To Promote Marriage and the Natural Family


George W. Dent


The traditional family - a married woman and man and their biological children - is under siege from several directions. The percentage of American children born outside of marriage has climbed sharply, and the rise seems to be continuing inexorably. For traditional families that are formed, divorce rates remain close to the unprecedented level they reached a few years ago, though they have abated slightly. In America, and across much of the globe, fertility rates have plummeted. As a result, both the percentage and absolute number of children born and raised within a traditional family have fallen precipitously.

These trends pose grave social problems. Children fare best within the traditional family - both illegitimacy and divorce inflict great damage on children. The declining fertility rate threatens a future in which there are too few workers to pay for government commitments to older citizens. These trends pose even greater threats to the extended family. If every couple has only one child, for instance, no one has any aunts, uncles, or cousins, and four grandparents have only one grandchild. The extended family is intrinsically beneficial and also instrumentally beneficial in that the extended family helps to cosset the natural family. Accordingly, public policy should also seek to promote the extended family as well as the traditional family.

However, the law has great difficulty here combating the underlying problems. At least in liberal societies, the state has limited tools to deal with couples who bear children and cohabit without marrying or who never live together at all and with parents who cease to live together. It has even less capacity to raise the birth rate. Nonetheless, government can do much to promote marriage and the traditional family.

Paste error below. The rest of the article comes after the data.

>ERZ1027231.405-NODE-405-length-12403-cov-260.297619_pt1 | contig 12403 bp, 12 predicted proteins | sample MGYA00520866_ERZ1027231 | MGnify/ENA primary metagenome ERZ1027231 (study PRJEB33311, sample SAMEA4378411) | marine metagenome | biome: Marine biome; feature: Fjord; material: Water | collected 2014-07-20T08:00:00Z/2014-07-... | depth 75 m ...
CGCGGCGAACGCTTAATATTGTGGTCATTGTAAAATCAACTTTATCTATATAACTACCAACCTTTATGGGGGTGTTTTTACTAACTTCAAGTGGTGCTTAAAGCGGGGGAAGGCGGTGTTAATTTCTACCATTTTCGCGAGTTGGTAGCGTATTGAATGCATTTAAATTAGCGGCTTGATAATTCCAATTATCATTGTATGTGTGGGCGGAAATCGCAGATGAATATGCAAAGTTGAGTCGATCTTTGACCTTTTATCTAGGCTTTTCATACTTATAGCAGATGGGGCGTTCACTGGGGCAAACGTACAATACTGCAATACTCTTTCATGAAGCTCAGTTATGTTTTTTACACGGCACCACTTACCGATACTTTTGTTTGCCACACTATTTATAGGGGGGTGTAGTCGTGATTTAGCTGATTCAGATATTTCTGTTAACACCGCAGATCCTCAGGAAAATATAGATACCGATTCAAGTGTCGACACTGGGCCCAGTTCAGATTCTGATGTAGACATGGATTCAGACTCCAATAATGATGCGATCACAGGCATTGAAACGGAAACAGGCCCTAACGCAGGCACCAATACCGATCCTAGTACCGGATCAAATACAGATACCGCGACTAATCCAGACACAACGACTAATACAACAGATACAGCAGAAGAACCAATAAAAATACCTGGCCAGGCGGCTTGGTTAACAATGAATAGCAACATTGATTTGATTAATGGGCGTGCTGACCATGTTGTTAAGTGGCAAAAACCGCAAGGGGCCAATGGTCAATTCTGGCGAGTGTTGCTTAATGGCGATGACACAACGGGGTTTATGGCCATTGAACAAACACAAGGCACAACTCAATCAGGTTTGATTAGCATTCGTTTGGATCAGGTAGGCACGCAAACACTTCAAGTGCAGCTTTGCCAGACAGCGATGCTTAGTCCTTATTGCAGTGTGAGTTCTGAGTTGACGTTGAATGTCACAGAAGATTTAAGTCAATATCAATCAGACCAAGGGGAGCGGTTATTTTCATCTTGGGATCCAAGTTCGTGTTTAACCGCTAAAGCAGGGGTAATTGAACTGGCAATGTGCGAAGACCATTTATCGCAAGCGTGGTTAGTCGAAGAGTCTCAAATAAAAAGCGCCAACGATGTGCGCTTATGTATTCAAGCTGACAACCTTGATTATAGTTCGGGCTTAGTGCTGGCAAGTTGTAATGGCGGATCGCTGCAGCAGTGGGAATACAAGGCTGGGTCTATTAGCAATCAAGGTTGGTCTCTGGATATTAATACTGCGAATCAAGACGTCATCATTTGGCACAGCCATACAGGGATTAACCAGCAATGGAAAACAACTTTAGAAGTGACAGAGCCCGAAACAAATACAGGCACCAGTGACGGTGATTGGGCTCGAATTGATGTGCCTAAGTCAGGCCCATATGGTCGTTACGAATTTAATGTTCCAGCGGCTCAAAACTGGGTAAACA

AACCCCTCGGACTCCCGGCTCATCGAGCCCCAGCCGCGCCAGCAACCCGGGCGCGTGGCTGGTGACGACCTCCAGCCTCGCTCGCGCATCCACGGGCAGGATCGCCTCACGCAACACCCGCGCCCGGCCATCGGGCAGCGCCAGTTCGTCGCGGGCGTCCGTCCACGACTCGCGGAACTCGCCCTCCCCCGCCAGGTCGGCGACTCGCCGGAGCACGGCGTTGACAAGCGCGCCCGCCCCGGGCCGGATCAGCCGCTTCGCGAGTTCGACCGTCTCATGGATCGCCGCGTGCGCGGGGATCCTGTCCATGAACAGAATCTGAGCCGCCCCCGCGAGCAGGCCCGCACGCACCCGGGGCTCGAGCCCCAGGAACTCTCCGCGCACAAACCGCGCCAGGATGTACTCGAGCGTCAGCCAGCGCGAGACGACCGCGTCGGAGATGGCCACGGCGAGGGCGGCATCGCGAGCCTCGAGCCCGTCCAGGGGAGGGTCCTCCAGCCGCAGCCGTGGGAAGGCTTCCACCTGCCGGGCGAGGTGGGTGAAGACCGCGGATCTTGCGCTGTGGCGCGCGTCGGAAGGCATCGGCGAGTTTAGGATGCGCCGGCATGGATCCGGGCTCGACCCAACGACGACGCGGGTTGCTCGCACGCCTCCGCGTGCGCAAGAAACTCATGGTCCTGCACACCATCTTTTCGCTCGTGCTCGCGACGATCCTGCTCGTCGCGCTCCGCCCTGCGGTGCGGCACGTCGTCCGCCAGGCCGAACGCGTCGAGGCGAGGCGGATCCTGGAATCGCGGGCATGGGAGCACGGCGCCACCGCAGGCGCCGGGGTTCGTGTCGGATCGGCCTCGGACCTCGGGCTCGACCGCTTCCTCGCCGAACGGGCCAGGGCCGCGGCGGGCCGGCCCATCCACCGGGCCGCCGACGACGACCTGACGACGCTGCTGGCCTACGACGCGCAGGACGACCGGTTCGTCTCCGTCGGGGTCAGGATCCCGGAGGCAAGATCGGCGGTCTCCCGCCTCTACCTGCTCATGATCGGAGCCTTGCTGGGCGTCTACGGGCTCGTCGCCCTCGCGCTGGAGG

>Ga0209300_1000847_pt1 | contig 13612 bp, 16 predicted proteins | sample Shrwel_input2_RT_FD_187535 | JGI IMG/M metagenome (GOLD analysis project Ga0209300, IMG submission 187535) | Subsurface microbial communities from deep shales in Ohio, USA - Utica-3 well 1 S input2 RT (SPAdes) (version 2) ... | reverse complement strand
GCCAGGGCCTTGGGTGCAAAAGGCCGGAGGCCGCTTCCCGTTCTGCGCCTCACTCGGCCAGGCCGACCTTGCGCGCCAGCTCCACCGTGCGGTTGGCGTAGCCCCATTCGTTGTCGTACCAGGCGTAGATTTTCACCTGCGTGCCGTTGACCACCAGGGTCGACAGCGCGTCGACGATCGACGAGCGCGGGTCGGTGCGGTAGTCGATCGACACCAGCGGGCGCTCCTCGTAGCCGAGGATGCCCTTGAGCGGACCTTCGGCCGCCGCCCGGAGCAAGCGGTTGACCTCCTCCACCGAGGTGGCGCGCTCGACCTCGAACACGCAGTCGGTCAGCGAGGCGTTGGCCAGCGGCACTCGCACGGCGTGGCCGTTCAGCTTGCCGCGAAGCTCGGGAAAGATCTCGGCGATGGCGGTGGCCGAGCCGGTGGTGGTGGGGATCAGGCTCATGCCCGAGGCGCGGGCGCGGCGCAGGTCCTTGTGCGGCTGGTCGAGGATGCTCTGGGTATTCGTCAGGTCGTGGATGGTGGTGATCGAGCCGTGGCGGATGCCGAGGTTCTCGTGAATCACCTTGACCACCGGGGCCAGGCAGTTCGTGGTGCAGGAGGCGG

Part I of this article explains the social value of marriage and the natural family (i.e., a woman and a man and their biological children). Part II addresses claims that the problems of illegitimacy and rampant divorce are insoluble. Part III discusses the challenge of how to frame the message to the public about the benefits of marriage. Part IV proposes some steps for transmitting this message.


traditional marriage, natural family, unmarried parents, unwed mothers, illegitimacy, divorce, inequality, intergenerational justice, sex education, tax credits for children, employer parental benefits

Publication Date


Document Type


Place of Original Publication

International Journal of the Jurisprudence of the Family

Publication Information

3 International Journal of the Jurisprudence of the Family 237 (2013)

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COinS George W. Dent Faculty Bio